CollectA Mapusaurus Dinosaur Model
Originally thought to be a new discovery of G. carolini fossil remains, Mapusaurus (M. roseae) has struggled to get out from under the shadow of its larger, theropod cousin, however, a Mapusaurus model has been added to the CollectA model range and this large carcharodontosaurid can take its place alongside other meat-eater replicas. A CollectA Mapusaurus has been added to the Prehistoric Life model range.
Members of a joint Argentinian/Canadian scientific expedition discovered the remains of a gigantic meat-eating dinosaur in exposed rocks forming part of the Huincul Formation of central Argentina in 1997. Subsequent excavations over the next four years uncovered the remains of at least seven theropod dinosaurs, representing fully grown individuals as well as immature specimens. The excitement over the discovery and naming of the giant, carnivorous dinosaur Giganotosaurus which had been found in the same part of Argentina just a few years before, had hardly died down when these new fossils were found. Initially, thought to be fossils of Giganotosaurus, a rigorous and thorough analysis of the skull material confirmed that this was a new meat-eating dinosaur discovery. Mapusaurus roseae was formally named and described by Rodolfo Coria and Phil Currie in 2006.
It is very exciting to see such a recently named and described dinosaur being featured in a model range. However, given the extensive fossil material ascribed to this species, much more than most large theropods it is no surprise. Mapusaurus was certainly an impressive animal, perhaps getting on for forty feet in length and weighing in at a hefty five/six tonnes, this dinosaur was an apex predator capable of bringing down the largest prey – even the mighty Argentinosaurus if enough of these meat-eaters attacked the same animal.
A Picture of the New CollectA Mapusaurus Model (CollectA Dinosaurs)
The long, narrow snout of Mapusaurus (pronounced “mah-pus-sore-us”), distinguishes this meat-eating dinosaur from other super predators such as the later abelisaurids and tyrannosaurs.
Measuring an impressive twenty-five centimetres in length and with a head held seven centimetres off the ground, this is one of the larger not-to-scale models currently offered by CollectA. The model is painted a light green with darker stripes running from the backbone down the flanks and the hind limbs. There is a splash of contrasting red on the snout and highlighting the two small crests that are placed directly over the eyes. This dinosaur is posed with its mouth open and the small, fine teeth have been painted in well. This model has been given a thick, muscular neck, not the typical “S” shaped neck of an allosaurid model. This feature when combined with the thick and heavy tail, tends to make the model look rather stiff.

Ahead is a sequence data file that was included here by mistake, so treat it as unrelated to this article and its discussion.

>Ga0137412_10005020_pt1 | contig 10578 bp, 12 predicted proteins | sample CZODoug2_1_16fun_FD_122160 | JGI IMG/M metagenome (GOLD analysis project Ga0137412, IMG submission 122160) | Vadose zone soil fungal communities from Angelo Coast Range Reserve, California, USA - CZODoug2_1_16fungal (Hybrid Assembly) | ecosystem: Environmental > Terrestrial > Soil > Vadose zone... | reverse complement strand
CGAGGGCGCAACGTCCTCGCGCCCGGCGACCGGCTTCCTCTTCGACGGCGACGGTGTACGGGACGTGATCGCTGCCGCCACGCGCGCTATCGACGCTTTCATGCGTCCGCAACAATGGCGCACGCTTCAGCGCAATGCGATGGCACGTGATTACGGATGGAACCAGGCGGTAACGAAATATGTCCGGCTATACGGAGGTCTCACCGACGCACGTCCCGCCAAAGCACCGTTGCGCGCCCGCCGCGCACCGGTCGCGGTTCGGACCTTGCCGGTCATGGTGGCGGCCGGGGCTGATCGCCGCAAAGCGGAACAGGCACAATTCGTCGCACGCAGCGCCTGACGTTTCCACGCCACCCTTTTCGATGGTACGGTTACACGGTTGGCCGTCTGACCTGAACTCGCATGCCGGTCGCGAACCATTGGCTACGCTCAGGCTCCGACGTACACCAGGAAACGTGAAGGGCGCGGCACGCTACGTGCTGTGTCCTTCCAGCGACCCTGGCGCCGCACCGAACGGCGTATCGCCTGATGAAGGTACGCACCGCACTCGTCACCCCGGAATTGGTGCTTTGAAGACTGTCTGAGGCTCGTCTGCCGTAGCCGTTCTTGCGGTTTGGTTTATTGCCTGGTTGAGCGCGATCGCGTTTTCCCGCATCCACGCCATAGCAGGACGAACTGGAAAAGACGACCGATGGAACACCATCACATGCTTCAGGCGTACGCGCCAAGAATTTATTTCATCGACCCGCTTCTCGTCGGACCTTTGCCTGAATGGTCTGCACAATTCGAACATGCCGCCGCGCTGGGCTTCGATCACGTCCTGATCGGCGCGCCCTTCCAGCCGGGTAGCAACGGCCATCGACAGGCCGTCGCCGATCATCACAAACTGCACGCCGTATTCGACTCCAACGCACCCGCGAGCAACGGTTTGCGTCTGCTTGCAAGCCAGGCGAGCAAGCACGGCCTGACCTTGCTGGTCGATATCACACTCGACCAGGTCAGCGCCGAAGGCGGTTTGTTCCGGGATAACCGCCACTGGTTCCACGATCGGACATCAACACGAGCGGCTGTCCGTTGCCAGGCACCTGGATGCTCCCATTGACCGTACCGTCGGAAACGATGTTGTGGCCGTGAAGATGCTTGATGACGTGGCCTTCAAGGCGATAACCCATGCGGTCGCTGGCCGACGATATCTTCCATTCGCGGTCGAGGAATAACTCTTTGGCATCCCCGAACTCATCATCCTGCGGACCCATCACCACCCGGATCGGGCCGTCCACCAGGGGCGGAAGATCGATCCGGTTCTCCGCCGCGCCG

The short arms are well depicted and collectors will be pleased to see that the three-fingered hands with their claws have been skilfully moulded by the design team. Running along the spine there is a small, spiky crest that helps to give this dinosaur model a fearsome appearance.
Model collectors and dinosaur fans will appreciate the work that has gone into creating this replica. Perhaps a Carcharodontosaurus is on the cards for next year. Would you want a Carcharodontosaurus replica?
To view Everything Dinosaur’s dinosaur models currently in stock, including the CollectA model range: CollectA Prehistoric Life Models – Age of Dinosaurs.
I really like this modal but i dont know if this a defalt on my mapusaurus but the legs are really small. This pictures shows them being much biggers .It looks kinda stupid but is this just the modal or is it a defalt?
The hind legs on the Mapusaurus models are all the same, this dinosaur is known from a number of individual specimens, some of which were juveniles but at least two of the skeletons discovered to date represent very large and possibly fully grown animals. Ironically, it is the femur bones that have been found that have enabled scientists to estimate the size of the largest specimens. The thick tail, deep chest and thick neck make this dinosaur look a little top heavy but the model has been based on a detailed reconstruction of the actual fossil material. It has been estimated that some of the smaller individuals could have run at speeds of around 30 mph, making them, twice as fast as T. rex, although it must be pointed out that fully grown Mapusaurus specimens could likely not run as quickly.
Hello. You can see my Mapusaurus in my blog: http://ceratosaurus.blogspot.com.br/2011/06/ceratosaurus-vs-allosaurus.html